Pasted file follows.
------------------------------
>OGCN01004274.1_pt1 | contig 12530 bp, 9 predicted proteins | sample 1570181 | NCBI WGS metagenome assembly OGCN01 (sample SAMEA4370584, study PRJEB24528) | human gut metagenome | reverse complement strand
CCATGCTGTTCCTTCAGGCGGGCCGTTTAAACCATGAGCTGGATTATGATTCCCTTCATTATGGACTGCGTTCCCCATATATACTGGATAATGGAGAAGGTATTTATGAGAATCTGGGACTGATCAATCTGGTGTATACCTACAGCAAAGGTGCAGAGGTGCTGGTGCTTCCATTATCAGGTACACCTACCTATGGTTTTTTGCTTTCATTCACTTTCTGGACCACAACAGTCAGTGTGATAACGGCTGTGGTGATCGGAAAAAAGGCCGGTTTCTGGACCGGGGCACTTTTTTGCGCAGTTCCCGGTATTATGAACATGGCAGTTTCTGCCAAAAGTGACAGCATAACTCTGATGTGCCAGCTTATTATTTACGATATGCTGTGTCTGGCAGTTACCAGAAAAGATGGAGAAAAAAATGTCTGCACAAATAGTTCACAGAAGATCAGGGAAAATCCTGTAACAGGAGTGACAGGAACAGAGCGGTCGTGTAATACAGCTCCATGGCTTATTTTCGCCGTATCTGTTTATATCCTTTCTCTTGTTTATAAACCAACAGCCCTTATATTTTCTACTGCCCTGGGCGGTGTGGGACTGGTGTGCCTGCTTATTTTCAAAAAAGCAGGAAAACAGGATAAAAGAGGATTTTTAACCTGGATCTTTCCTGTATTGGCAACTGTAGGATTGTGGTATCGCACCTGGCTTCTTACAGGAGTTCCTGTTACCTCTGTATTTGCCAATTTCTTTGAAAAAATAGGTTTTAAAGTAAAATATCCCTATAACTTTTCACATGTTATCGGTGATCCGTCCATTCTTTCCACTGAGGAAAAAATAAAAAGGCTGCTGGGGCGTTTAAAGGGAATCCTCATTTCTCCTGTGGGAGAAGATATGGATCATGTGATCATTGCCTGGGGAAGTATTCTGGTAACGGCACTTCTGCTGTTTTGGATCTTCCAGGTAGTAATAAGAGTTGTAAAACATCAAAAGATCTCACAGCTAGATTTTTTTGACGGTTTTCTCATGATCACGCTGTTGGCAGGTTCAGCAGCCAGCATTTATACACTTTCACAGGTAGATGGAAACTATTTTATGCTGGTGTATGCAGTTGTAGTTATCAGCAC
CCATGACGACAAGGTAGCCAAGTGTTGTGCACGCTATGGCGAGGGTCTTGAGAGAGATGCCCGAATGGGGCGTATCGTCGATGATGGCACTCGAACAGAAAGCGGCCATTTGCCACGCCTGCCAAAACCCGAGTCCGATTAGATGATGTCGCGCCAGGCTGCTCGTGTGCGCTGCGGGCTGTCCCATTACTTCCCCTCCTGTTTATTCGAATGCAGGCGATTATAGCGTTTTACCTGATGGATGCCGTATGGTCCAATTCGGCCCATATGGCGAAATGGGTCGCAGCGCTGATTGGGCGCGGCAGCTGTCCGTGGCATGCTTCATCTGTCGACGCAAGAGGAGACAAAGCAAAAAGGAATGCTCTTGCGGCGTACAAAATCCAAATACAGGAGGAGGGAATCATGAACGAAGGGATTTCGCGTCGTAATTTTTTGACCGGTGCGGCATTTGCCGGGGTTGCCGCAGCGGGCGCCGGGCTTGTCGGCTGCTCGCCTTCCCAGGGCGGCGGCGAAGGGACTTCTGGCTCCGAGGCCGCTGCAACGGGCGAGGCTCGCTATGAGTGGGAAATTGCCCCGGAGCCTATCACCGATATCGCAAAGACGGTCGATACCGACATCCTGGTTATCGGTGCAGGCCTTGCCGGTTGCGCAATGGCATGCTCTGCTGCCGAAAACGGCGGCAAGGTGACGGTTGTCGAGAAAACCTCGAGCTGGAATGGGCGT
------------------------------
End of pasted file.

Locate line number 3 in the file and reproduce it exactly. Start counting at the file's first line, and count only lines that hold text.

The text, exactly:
CCATGACGACAAGGTAGCCAAGTGTTGTGCACGCTATGGCGAGGGTCTTGAGAGAGATGCCCGAATGGGGCGTATCGTCGATGATGGCACTCGAACAGAAAGCGGCCATTTGCCACGCCTGCCAAAACCCGAGTCCGATTAGATGATGTCGCGCCAGGCTGCTCGTGTGCGCTGCGGGCTGTCCCATTACTTCCCCTCCTGTTTATTCGAATGCAGGCGATTATAGCGTTTTACCTGATGGATGCCGTATGGTCCAATTCGGCCCATATGGCGAAATGGGTCGCAGCGCTGATTGGGCGCGGCAGCTGTCCGTGGCATGCTTCATCTGTCGACGCAAGAGGAGACAAAGCAAAAAGGAATGCTCTTGCGGCGTACAAAATCCAAATACAGGAGGAGGGAATCATGAACGAAGGGATTTCGCGTCGTAATTTTTTGACCGGTGCGGCATTTGCCGGGGTTGCCGCAGCGGGCGCCGGGCTTGTCGGCTGCTCGCCTTCCCAGGGCGGCGGCGAAGGGACTTCTGGCTCCGAGGCCGCTGCAACGGGCGAGGCTCGCTATGAGTGGGAAATTGCCCCGGAGCCTATCACCGATATCGCAAAGACGGTCGATACCGACATCCTGGTTATCGGTGCAGGCCTTGCCGGTTGCGCAATGGCATGCTCTGCTGCCGAAAACGGCGGCAAGGTGACGGTTGTCGAGAAAACCTCGAGCTGGAATGGGCGT